To his relief, the periscope disappeared, but then it returned 45 minutes later. “I thought, ‘They went to get some good stuff for me, no doubt.'”

When the submarine rose, to his overwhelming joy he saw that it was American. “They rescued me and told me I got to be a sailor for a week. Well, I didn’t mind. The food was better than we had in the Air Force!”

Allen was also part of the March 9, 1945, firebombing mission of Tokyo. Over the course of 48 hours, 2,000 tons of incendiary bombs were dropped from 334 B-29 bombers. Almost 16 square miles in and around the Japanese capital were incinerated.

Allen recalled the scene: “Take off was every sixty seconds. We flew wing tip to wing tip, planes two hundred feet above and below you. Because it was night you could hardly see, so this formation gave us the best chance of not running into each other.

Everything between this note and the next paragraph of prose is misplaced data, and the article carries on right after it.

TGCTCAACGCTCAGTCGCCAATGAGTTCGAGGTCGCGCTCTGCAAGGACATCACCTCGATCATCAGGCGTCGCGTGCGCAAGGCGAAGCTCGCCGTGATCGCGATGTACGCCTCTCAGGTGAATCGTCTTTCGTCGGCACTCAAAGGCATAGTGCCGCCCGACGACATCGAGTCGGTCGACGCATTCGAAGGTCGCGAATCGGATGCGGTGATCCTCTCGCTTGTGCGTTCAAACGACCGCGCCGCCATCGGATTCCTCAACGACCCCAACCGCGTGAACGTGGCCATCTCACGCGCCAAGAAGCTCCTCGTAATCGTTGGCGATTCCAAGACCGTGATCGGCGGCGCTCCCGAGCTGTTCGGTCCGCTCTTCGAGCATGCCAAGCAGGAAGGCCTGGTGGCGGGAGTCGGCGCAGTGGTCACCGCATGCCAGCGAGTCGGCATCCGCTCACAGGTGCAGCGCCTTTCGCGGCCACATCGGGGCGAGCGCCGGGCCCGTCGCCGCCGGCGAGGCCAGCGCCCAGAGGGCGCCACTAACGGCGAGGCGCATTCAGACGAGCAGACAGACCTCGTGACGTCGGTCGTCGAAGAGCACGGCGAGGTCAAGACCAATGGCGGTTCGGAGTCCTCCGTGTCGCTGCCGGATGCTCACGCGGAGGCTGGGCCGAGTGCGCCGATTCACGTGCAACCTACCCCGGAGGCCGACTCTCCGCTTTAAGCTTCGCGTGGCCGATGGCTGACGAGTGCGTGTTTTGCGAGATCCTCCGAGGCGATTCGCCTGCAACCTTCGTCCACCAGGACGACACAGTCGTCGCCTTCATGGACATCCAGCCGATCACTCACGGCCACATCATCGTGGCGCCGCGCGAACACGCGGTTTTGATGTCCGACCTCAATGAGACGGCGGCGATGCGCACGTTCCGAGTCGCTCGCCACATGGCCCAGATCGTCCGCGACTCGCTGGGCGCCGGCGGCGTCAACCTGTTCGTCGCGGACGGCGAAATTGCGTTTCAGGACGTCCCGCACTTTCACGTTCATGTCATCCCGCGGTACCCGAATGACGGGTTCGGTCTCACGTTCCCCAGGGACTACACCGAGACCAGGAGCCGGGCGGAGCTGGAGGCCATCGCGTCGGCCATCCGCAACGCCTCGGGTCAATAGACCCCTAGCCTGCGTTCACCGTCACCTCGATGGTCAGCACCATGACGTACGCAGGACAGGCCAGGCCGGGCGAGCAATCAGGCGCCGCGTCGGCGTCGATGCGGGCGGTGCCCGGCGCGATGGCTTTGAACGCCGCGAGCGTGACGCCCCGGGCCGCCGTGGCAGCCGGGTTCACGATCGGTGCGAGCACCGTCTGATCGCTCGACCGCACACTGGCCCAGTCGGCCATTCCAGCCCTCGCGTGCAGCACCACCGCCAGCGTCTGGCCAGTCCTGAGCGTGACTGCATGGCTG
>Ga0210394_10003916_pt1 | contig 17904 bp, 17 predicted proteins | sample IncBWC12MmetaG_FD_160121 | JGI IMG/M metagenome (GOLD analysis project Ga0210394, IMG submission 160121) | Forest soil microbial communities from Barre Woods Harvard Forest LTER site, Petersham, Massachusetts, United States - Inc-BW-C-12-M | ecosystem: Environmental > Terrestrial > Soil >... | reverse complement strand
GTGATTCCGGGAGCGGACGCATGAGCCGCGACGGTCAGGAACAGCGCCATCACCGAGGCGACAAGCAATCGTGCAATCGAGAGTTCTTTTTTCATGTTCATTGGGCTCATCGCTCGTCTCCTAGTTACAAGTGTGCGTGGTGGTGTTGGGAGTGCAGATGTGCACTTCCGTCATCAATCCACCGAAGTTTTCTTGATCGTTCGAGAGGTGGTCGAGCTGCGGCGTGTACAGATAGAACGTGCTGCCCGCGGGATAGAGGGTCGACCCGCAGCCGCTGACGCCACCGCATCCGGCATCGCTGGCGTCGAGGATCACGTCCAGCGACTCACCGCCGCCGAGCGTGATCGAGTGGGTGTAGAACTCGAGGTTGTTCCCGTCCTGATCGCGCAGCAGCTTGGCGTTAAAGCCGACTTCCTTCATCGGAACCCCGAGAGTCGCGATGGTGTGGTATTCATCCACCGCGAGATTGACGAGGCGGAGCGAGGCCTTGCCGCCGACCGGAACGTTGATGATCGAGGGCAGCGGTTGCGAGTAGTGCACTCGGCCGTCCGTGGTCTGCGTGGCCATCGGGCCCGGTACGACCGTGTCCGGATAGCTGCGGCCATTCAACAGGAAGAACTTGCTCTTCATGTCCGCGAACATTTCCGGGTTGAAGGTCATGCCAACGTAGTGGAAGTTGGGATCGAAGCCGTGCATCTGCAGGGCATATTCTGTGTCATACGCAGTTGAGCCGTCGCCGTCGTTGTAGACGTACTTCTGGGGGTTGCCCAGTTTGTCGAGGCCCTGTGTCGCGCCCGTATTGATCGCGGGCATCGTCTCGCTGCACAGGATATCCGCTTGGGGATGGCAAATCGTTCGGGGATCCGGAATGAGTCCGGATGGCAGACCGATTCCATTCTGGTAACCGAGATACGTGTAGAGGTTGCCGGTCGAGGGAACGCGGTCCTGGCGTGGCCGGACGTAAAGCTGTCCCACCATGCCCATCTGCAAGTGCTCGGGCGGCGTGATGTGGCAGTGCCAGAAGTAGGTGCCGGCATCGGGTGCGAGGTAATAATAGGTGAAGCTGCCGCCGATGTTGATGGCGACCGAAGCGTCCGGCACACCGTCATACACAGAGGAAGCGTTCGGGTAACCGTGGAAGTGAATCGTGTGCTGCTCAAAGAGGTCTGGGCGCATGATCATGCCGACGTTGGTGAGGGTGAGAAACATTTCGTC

“We went over at 400 feet, and, what a ride! … The turbulence from the fires almost turned us upside down—we turned up 90 degrees—can you imagine? Our wingtip was pointing to the ground! It was terrible.”

Terrifying missions like this continued for Allen and the others who served alongside him until that magical day in August when the Japanese surrendered. What a moment—to realize that there were more chapters to be written in his life story. He’d get to go home, attend college, marry, raise a family—experience all of the milestones that the millions of soldiers around the world who paid the ultimate sacrifice for their countries wouldn’t.

A photo in WWII veteran George Allen's (R) home shows a happy moment from his post-war life. (Courtesy of George Allen)
A photo in World War II veteran George Allen’s (R) home shows a happy moment from his post-war life. (Courtesy of George Allen)

One would think that reminiscing over his years in combat would darken Allen’s view of the war. However, with a mischievous gleam in his still bright eyes, he sums up World War II with these words: “It was a great war. We don’t have wars like that anymore.”